And the subtitle is no joke: Griffin Mountain really is a complete campaign in a single 200-page book. Within its pages, you'll find information not just on the history and geography of Balazar, which are pretty standard for sourcebooks of this kind, but also information about the peoples, beliefs, and locations of the place. So, each settlement gets a write-up, along with its leaders and inhabitants, as do various citadels, caravans, and points of interest. There are weather tables and dozens of rumors, in addition to reaction and encounter tables, maps galore, and of course plenty of scenarios. In short, it's the perfect toolkit for a Gloranthan sandbox campaign.

If Griffin Mountain has a flaw, it's that it may be too comprehensive and getting a handle on all of its details is difficult, even for an experienced referee. After all, it describes a nearly 800-kilometer wide area of wilderness, inhabited by thousands of barbaric humans and as many non-humans. Besides Griffin Mountain itself, there's the River of the Damned, Dragonnewt Plinth, Firshala's Prison, and many more significant locales, each of which gets a full description, including maps in many cases. There's also the fact that, set as it is in Glorantha, there are additional details to consider, those quirky bits of lore and context that make Glorantha the remarkable fantasy setting that it is.

But it can be overwhelming and to take full advantage of Griffin Mountain, one would need to spend a great deal of time reading it, taking notes, and preparing in advance. This is not a product that can be picked up and used without preparation, even if the book does handle some of the tedious tasks of refereeing RuneQuest, such as providing stats for all the humans and monsters the characters are likely to encounter. Griffin Mountain is thus very much a product of its time, which is to say that, despite its wealth of information and prepared scenarios, it's still not fully usable "out of the box." It demands that the referee pore over its pages and make it his own, a process that takes time, effort, and no small amount of creativity to do right.

Of course, the result is well worth the effort, as Griffin Mountain is a true masterpiece of the early days of gaming. It's a great example of a sandbox, filled with people, places, and adventure hooks to keep a party of characters busy for innumerable nights of adventure. Best of all, none of it feels heavy-handed or pre-scripted. Instead, what you get is a large canvas on which to create stories of one's own against the backdrop of one region of the world of Glorantha. It's hard to do justice to it in a few words and, even if I described its entire contents exhaustively, it still wouldn't convey just what it is that makes Griffin Mountain so remarkable. It's a pity that it's long out of print and difficult to obtain nowadays, because I'd wholeheartedly recommend it to anyone who wants to understand what sandbox gaming is all about. For that matter, I think some publishers could do worse than to emulate it. Nearly 30 years later, it still has few competitors.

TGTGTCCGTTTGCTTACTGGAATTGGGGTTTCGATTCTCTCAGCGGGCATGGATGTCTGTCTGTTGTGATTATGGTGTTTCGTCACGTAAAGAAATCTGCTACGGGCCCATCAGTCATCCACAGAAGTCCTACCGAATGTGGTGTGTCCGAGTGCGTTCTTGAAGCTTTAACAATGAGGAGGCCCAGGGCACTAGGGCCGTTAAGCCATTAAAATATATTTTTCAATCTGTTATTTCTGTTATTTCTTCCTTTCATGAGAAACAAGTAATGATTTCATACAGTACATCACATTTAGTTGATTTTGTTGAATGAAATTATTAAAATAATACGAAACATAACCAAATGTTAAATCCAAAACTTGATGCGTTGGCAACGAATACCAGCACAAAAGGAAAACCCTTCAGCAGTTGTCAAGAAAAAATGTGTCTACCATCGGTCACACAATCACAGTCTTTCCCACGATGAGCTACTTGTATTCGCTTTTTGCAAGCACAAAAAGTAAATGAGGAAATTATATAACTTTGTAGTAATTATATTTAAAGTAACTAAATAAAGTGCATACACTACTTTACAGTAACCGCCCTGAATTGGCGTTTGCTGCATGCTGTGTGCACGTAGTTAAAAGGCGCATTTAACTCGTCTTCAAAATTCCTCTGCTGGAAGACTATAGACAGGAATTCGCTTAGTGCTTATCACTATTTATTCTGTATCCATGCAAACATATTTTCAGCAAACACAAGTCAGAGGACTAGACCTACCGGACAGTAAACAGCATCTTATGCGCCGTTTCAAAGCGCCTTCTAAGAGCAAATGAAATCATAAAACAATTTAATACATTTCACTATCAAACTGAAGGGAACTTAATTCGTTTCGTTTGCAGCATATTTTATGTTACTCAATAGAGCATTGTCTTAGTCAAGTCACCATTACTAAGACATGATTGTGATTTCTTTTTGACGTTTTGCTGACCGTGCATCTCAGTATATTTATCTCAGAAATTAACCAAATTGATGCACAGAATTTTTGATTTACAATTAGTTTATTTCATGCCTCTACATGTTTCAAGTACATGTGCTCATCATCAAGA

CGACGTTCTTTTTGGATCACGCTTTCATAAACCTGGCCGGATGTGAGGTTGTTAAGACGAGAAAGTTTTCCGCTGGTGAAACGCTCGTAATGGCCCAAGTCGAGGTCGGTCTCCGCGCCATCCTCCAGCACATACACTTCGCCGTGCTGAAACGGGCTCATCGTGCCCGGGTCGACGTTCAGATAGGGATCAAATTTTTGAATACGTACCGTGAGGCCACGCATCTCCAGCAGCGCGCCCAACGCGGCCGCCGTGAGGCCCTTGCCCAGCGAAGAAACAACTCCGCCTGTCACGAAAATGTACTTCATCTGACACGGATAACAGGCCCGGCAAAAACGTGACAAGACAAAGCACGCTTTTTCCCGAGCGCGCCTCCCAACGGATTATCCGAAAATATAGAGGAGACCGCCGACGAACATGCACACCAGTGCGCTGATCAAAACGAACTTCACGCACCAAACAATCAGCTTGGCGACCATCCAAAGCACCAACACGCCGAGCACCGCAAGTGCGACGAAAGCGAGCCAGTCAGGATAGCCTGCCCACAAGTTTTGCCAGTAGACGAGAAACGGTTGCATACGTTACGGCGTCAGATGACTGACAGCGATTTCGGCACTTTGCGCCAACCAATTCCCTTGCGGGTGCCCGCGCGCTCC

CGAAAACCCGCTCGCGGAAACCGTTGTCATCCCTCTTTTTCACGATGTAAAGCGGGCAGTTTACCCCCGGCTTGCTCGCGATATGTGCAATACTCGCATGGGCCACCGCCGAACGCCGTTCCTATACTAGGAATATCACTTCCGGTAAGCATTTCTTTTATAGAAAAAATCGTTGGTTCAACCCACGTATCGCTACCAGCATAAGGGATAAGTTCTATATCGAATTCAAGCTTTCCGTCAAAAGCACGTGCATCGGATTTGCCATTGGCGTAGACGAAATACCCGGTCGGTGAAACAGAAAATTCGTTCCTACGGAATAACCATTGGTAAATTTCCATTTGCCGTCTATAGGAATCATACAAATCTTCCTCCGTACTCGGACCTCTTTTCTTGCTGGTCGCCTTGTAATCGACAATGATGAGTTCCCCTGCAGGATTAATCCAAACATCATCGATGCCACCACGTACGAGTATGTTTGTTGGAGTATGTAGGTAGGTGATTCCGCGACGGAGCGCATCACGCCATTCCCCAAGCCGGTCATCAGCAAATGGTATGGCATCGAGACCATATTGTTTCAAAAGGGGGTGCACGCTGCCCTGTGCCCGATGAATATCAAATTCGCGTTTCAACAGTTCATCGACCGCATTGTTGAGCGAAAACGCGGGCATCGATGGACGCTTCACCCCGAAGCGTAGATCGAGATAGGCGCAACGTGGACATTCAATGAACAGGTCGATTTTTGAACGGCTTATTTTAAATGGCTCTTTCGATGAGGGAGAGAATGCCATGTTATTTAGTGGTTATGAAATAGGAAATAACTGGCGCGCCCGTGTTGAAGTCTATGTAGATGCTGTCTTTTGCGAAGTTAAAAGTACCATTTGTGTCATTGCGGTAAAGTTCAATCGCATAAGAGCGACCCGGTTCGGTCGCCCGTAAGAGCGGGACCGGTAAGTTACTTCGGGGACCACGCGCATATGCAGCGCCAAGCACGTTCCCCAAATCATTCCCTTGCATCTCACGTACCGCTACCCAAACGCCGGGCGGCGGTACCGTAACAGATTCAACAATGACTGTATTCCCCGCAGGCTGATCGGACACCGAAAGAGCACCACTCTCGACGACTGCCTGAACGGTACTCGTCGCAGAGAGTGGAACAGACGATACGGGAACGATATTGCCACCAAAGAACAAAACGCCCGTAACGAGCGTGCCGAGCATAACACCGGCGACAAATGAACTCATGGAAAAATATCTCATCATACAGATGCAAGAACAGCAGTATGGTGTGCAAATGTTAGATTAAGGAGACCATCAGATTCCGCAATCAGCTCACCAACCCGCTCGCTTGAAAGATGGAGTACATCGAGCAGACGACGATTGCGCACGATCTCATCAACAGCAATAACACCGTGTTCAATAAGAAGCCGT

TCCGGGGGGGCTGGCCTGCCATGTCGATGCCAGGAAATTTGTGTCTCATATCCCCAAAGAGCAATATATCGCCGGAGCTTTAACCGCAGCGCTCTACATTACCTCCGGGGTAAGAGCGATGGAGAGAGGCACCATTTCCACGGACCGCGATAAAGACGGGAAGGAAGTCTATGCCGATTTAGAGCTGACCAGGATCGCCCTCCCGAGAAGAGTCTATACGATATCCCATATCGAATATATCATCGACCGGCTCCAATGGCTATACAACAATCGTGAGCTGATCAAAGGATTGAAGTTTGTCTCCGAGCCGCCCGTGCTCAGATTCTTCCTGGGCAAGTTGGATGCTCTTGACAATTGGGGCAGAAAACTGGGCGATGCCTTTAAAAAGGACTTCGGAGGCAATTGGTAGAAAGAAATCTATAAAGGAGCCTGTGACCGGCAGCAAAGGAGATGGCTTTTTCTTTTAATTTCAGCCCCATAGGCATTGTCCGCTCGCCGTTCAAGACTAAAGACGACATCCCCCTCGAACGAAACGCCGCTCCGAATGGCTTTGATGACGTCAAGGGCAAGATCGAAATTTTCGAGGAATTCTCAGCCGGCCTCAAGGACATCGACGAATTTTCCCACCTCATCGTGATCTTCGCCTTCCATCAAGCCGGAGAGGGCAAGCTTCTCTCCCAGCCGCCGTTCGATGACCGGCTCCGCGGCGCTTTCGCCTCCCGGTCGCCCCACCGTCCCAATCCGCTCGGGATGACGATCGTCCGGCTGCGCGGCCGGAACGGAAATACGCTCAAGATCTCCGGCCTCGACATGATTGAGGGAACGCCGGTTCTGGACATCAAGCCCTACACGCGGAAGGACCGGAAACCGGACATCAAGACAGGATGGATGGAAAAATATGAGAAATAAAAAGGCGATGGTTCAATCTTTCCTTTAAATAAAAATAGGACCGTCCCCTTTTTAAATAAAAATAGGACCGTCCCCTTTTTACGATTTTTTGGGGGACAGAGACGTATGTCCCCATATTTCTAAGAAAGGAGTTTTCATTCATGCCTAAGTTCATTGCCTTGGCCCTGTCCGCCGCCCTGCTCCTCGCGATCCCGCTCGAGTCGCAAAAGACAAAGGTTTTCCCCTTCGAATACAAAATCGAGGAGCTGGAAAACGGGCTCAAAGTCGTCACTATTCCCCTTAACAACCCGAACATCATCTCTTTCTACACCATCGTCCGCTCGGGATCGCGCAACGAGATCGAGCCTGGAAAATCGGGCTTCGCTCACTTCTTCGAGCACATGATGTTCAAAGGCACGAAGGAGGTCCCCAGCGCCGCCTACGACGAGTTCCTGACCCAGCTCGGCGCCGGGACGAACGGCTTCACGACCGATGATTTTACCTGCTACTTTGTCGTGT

Tuesday, July 27, 2010

A Quote to Tide You Over

It was a busy and distracting day today, so my apologies for a lack of posts and also my apologies for the emails I've yet to answer. In between my various errands and activities, I've been reading C.L. Moore's collected Northwest Smith stories and enjoying them greatly. I've read them many time before, but I recently had a strange desire to pick them up again and so I have.

The opening of Moore's first story in the series, "Shambleau," is a terrifically evocative one that nicely frames not just the tale it prefaces but also all those that follow.
Man has conquered Space before. You may be sure of that. Somewhere beyond the Egyptians, in that dimness out of which comes echoes of half-mythical names -- Atlantis, Mu -- somewhere back of history's first beginnings there must have been an age when mankind, like us today, built cities of steel to house its star-roving ships and knew the names of the planets in their own native tongues -- heard Venus's people call their wet world "Sha-ardol" in that soft, sweet, slurring speech and mimicked Mars's guttural "Lakkdiz" from the harsh tongues of Mars's dryland dwellers. You may be sure of that. Man has conquered Space before, and out of that conquest faint, faint echoes run still through a world that has forgotten the very fact of civilization which must have been as mighty as our own.
That's heady stuff in my opinion and I know it's already infiltrated my imagination, the fruits of which I'll discuss in the weeks to come.

Anyway, regular posting resume tomorrow, including the next installment of "Blue Book, Cover to Cover."

Monday, July 26, 2010

Gringle's Pawnshop

While there's no question that the old school renaissance sprang out of the D&D community, it's not limited to it. That's why I'm happy to post a link to a new discussion board, Gringle's Pawnshop, which, in the words of its administrator, "exists principally to facilitate discussion of Chaosium's Runequest 2 set in Glorantha." It's modeled on Marv Breig's superb Original D&D Discussion forums; I certainly hope that it grows to become as lively and insightful as the OD&D boards have over the last couple of years.

Blue Book, Cover to Cover (Part XV)

I should have mentioned this the other day, but Holmes includes no rules for intelligent swords in the Blue Book. Moldvay follows his lead on this, relegating such rules to the Cook/Marsh Expert Rulebook.